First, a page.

“Confidentiality Limits in Psychotherapy: Ethics Checklists for Mental Health Professionals”

By James K Luiselli EdD ABPP BCBA-D
March 1st, 2017

“Confidentiality Limits in Psychotherapy: Ethics Checklists for Mental Health Professionals”

By May Alice Fisher

American Psychological Association

Washington, D.C., 2016


 Manual’s checklists ideal for peer discussion

Reviewed by James K. Luiselli, Ed.D., ABPP, BCBA-D

Psychologists, counselors and other mental health professionals must adhere to codes of ethics in delivering therapeutic services. Ethical principles dictate practice standards intended to protect the welfare of service-recipients and society at large.

This compact manual (79 text pages) uses a checklist format to help mental health professionals deal with practical challenges and resolve ethical-legal dilemmas involving confidentiality.

Author May Alice Fisher describes the manual “as a handy desktop resource for practicing clinicians and as a teaching tool for professors, supervisors, and workshop leaders.”

The basis of the manual is an ethical practice model that applies to all of the services provided by mental health professionals regardless of theoretical orientation and setting. The key principles of the model are to put the ethical rules first, learn the relevant laws and avoid ethical-legal confusion.

Fisher presents six ethics checklists, each one contained in a separate chapter. The checklists cover the following areas: (a) preparing to protect confidentiality rights, (b) telling clients about confidentiality limits, (c) obtaining informed consent, (d) responding to involuntary disclosures, (e) avoiding breaches of confidentiality, and (f) educating professionals and the public.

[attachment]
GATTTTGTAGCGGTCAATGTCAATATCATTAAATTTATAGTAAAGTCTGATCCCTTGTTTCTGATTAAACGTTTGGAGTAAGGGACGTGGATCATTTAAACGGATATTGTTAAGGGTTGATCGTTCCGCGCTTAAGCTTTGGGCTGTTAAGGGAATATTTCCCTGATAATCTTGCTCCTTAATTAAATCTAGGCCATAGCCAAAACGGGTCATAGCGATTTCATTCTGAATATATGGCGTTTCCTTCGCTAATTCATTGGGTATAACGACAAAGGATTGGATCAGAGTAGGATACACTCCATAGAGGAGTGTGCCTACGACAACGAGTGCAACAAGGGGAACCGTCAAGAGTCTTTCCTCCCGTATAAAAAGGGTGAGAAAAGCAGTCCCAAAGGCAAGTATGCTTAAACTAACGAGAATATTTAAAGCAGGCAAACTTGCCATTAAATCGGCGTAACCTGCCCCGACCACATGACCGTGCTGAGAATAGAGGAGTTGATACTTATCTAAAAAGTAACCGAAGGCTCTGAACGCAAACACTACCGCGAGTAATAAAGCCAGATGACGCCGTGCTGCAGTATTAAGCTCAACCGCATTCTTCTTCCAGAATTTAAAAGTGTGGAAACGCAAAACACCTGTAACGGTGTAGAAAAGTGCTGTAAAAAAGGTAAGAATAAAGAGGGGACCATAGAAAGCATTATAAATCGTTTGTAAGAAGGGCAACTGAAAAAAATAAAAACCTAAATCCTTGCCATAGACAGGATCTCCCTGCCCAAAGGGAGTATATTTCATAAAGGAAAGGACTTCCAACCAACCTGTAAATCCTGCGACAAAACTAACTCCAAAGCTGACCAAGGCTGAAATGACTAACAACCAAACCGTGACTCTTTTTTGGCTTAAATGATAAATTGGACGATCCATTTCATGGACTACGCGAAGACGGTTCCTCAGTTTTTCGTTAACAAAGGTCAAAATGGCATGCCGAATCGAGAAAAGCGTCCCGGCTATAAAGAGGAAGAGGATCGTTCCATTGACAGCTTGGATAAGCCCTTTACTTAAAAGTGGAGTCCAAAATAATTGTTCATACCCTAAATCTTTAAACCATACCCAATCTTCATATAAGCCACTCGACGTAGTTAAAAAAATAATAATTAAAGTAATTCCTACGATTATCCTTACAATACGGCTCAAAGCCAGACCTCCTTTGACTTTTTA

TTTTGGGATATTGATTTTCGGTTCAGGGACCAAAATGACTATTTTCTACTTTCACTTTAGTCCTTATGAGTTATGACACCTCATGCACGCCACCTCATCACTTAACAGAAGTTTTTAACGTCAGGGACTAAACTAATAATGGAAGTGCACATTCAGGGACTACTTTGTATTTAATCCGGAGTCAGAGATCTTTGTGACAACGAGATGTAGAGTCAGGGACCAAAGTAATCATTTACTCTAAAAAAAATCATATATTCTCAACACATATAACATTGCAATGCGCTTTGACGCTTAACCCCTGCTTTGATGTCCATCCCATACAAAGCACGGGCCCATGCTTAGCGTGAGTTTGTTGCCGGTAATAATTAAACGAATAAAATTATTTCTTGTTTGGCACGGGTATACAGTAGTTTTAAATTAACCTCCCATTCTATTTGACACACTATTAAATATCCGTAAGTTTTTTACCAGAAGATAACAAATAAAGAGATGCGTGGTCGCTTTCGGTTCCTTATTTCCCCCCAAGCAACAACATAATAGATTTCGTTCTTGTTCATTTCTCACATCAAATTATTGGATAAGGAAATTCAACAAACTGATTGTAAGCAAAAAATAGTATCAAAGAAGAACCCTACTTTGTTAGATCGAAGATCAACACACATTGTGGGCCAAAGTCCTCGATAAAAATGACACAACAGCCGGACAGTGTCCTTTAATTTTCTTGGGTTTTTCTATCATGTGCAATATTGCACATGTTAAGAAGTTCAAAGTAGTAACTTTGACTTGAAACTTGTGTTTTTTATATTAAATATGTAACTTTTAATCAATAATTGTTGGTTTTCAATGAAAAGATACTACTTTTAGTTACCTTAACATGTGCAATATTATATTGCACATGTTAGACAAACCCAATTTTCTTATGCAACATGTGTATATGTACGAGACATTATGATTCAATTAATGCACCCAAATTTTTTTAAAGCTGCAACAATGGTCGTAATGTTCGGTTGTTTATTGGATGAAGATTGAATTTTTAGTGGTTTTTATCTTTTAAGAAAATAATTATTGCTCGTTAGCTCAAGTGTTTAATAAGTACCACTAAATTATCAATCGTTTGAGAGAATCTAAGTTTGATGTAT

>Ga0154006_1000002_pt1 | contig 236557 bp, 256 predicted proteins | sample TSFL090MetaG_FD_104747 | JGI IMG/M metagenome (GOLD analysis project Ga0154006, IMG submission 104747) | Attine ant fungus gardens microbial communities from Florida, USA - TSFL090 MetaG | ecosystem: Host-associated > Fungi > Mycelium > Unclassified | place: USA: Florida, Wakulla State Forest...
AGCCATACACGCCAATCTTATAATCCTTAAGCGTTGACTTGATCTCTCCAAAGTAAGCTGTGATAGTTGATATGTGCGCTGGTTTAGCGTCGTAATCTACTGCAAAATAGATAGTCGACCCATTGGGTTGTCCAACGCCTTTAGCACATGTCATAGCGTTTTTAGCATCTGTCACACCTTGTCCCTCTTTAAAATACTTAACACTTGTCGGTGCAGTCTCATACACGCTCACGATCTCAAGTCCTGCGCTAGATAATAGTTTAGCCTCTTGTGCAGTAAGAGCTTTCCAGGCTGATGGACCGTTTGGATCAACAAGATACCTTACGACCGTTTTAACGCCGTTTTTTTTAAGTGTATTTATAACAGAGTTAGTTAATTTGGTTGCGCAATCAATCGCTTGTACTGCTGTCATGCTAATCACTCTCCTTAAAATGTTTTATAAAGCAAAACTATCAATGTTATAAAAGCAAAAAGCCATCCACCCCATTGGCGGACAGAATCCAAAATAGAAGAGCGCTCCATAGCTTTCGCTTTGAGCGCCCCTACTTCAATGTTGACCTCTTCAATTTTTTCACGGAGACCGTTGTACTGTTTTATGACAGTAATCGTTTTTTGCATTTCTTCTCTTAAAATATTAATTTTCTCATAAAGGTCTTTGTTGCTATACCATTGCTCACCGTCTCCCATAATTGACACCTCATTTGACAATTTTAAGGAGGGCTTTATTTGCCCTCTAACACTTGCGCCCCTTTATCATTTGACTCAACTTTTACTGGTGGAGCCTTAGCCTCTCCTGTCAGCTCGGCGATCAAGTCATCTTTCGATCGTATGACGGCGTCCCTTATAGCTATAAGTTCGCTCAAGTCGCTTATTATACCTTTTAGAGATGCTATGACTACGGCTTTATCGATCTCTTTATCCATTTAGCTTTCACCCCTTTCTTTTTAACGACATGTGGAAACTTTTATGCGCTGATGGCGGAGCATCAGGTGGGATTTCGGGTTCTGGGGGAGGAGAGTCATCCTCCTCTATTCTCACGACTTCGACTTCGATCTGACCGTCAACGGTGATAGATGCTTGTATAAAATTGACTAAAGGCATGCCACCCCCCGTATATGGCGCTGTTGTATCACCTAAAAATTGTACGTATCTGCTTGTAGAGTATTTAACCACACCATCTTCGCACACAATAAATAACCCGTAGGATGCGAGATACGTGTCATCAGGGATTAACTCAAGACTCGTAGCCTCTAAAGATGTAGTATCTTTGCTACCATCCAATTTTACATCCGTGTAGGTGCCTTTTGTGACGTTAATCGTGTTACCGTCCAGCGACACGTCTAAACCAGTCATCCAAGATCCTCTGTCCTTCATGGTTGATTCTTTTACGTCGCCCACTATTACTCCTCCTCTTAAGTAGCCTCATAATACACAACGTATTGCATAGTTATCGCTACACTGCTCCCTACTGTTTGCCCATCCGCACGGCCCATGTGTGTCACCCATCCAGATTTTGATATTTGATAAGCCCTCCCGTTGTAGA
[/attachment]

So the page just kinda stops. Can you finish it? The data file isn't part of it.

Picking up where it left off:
Each chapter-checklist follows the same structure of multiple one-sentence guidelines such as “Establish and maintain protective policies and procedures in an office, institution, or agency.”

The guidelines are further delineated with several simply stated instructions, for example, “Write clear policies that describe the behavior I expect about confidentiality,” and “In all circumstances, disclose only the minimum information necessary.”

A second element of each chapter-checklist is a list of resources that apply to the respective guidelines and instructions. The resources are comprised of publication references Web site links, and information Fisher prepared in several helpful appendices.

Finally, all of the chapter-checklists conclude with discussion pages which highlight and further advance practice considerations.

Also featured is a brief case illustration that is intended to elucidate complex matters of confidentiality by “taking the client’s perspective.”

The manual is nicely packaged, spiral-bound, and in the best tradition of a desk reference. It is a useful guide for safeguarding confidentiality during all phases of therapy, avoiding common pitfalls and protecting clients and professionals.

However, simply reading an ethics-focused guidebook like this one is not enough. On this note, Fisher advises that although professionals will use the manual independently, “You are encouraged to consider working your way through it along with others, as a group, if you are able.”

Indeed, discussing and reviewing this manual with peers is perhaps the best way to put these valuable checklists into action. The same can be said for using the manual as text or curriculum in graduate school courses, training seminars and continuing education workshops.

James K. Luiselli, Ed.D., ABPP, BCBA-D, is Chief Clinical Officer, Clinical Solutions, Inc. and North East Educational and Developmental Support Center, Tewksbury, Mass.

Learn more about the book: Confidentiality Limits in Psychotherapy: Ethics Checklists for Mental Health Professionals

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